But the son of perdition. Judas is excepted, and not without reason; for, though he was not one of the elect and of the true flock of God, yet the dignity of his office gave him the appearance of it; and, indeed, no one would have formed a different opinion of him, so long as he held that exalted rank. Tried by the rules of grammar, 118118     “Selon la reigle tie grammaire.” the exception is incorrect; but if we examine the matter narrowly, it was necessary that Christ should speak thus, in accommodation to the ordinary opinion of men. But, that no one might think that the eternal election of God was overturned by the damnation of Judas, he immediately added, that he was the son of perdition By these words Christ means that his ruin, which took place suddenly before the eyes of men, had been known to God long before; for the son of perdition, according to the Hebrew idiom, denotes a man who is ruined, or devoted to destruction.

That the Scripture might be fulfilled. This relates to the former clause. Judas fell, that the Scripture might be fulfilled But it would be a most unfounded argument, if any one were to infer from this, that the revolt of Judas ought to be ascribed to God rather than to himself; because the prediction laid him under a nccesslty. For the course of events ought not to be ascribed to prophecies, because it was predicted in them; and, indeed, the prophets threaten nothing but what would have happened, though they had not spoken of it. It is not in the prophecies, therefore, that we must go to seek the cause of events. I acknowledge, indeed, that nothing happens but what has been appointed by God; but the only question now is, Do those things which it has foretold, or predicted, lay men under a necessity? which I have already demonstrated to be false.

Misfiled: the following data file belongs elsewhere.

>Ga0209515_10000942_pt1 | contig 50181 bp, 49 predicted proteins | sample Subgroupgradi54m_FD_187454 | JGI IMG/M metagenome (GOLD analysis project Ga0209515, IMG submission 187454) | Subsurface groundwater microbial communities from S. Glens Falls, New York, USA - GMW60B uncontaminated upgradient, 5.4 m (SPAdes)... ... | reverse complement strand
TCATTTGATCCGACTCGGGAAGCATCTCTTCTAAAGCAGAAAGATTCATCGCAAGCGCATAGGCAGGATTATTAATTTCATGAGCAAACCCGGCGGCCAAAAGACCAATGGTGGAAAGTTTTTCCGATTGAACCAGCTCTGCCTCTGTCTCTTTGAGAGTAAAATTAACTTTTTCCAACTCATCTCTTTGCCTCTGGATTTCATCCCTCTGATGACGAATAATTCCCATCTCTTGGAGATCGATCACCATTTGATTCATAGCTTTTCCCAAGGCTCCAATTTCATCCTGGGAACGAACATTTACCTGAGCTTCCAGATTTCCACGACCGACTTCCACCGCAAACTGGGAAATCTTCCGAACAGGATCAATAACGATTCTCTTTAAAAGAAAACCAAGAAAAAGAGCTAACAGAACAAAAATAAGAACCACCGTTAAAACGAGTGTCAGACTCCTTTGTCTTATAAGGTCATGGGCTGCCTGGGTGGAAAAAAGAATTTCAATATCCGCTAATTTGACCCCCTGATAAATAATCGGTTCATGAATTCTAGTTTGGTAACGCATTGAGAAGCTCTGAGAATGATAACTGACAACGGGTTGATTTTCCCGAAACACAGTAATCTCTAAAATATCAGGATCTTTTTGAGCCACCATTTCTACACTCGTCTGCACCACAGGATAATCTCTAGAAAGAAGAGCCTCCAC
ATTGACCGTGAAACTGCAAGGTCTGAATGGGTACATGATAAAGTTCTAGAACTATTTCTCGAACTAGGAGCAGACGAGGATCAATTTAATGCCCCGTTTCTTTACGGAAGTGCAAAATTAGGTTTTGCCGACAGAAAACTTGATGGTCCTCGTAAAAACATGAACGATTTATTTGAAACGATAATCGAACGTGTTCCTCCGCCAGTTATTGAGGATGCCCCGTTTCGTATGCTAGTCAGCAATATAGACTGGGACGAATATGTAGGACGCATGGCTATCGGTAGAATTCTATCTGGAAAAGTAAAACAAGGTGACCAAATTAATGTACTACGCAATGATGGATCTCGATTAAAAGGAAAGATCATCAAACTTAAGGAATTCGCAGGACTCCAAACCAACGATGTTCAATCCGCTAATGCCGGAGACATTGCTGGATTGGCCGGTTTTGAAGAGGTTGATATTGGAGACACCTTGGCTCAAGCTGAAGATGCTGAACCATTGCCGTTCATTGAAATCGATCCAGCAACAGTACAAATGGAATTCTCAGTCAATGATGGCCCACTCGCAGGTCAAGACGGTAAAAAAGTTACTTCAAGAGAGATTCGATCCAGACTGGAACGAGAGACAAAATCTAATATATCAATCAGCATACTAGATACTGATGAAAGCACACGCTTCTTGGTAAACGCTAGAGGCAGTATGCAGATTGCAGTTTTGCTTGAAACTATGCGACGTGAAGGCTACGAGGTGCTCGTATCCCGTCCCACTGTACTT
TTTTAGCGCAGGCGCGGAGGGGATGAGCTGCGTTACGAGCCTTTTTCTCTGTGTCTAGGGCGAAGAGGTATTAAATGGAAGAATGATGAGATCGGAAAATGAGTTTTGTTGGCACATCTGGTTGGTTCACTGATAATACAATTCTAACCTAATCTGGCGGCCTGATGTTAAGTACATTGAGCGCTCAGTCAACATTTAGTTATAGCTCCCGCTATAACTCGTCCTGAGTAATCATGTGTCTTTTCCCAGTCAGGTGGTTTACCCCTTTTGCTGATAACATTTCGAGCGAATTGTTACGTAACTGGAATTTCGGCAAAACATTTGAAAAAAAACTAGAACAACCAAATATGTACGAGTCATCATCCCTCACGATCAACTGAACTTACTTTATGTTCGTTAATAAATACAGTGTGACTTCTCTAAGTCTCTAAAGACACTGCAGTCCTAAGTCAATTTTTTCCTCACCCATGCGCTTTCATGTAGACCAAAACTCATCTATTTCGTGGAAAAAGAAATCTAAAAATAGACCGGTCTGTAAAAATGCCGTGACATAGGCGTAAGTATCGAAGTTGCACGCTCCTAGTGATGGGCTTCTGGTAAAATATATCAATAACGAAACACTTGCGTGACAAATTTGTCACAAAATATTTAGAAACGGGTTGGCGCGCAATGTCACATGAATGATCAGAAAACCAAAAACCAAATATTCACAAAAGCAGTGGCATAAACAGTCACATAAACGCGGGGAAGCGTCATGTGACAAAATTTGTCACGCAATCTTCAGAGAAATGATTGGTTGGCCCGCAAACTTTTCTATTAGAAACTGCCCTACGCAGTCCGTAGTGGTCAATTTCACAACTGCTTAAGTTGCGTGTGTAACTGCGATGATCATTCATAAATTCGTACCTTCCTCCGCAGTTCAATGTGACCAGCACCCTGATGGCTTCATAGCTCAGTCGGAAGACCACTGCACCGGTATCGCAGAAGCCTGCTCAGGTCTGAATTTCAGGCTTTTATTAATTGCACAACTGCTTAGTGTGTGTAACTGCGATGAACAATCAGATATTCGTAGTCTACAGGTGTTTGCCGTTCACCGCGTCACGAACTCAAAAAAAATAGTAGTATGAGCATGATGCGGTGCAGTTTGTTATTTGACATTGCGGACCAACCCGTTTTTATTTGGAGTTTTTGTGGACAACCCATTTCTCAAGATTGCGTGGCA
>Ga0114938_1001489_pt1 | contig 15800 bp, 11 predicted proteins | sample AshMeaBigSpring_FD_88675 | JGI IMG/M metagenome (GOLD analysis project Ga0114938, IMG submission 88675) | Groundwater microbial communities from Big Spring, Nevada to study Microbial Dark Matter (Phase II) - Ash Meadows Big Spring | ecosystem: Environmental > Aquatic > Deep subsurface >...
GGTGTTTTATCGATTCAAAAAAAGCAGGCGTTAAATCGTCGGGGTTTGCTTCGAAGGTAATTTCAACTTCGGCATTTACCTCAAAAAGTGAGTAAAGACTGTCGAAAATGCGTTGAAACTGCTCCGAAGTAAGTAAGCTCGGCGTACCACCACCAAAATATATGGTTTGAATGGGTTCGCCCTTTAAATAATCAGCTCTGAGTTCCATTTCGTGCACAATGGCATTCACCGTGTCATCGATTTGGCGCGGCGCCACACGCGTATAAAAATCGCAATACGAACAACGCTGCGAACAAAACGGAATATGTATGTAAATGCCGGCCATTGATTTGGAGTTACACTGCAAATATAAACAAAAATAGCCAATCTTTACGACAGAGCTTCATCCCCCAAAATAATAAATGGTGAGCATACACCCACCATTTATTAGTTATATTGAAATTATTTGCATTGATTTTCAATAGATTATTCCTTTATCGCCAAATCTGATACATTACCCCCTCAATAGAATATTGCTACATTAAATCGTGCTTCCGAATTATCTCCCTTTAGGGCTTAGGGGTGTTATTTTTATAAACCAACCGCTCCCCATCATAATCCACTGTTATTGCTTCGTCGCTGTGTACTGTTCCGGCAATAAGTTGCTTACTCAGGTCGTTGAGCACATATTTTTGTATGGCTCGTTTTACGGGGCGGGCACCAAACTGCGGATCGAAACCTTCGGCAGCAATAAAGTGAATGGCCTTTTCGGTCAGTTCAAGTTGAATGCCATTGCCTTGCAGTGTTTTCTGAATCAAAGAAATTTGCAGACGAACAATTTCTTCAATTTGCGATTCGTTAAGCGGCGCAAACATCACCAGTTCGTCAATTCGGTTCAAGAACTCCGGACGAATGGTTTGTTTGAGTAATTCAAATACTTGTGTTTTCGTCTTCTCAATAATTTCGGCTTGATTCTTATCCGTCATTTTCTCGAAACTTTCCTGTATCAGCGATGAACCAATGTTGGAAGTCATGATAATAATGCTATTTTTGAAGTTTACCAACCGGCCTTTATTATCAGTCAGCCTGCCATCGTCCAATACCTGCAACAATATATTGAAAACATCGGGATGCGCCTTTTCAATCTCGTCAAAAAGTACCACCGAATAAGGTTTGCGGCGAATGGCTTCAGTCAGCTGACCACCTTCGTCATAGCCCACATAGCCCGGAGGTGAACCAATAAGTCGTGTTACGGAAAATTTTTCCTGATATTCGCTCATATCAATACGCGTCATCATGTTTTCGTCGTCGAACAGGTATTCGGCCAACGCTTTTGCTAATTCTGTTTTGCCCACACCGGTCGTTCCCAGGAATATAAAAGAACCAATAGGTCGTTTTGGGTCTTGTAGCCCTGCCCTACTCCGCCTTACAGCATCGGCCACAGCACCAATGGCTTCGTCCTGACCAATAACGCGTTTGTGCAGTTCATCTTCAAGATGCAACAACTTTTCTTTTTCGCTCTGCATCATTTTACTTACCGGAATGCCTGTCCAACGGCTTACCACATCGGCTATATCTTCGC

Nor was it the design of Christ to transfer to Scripture the cause of the ruin of Judas, but he only intended to take away the occasion of stumbling, which might shake weak minds. 119119     “Les consciences infirmes;” — “weak consciences.” Now the method of removing it is, by showing that the Spirit of God had long ago testified that such an event would happen; for we commonly startle at what is new and sudden. This is a highly useful admonition, and admits of extensive application. For how comes it that in our own day, the greater part of men give way on account of offences, but because they do not remember the testimonies of Scripture, by which God has abundantly fortified his people, having foretold early all the evils and distresses which would come before their eyes?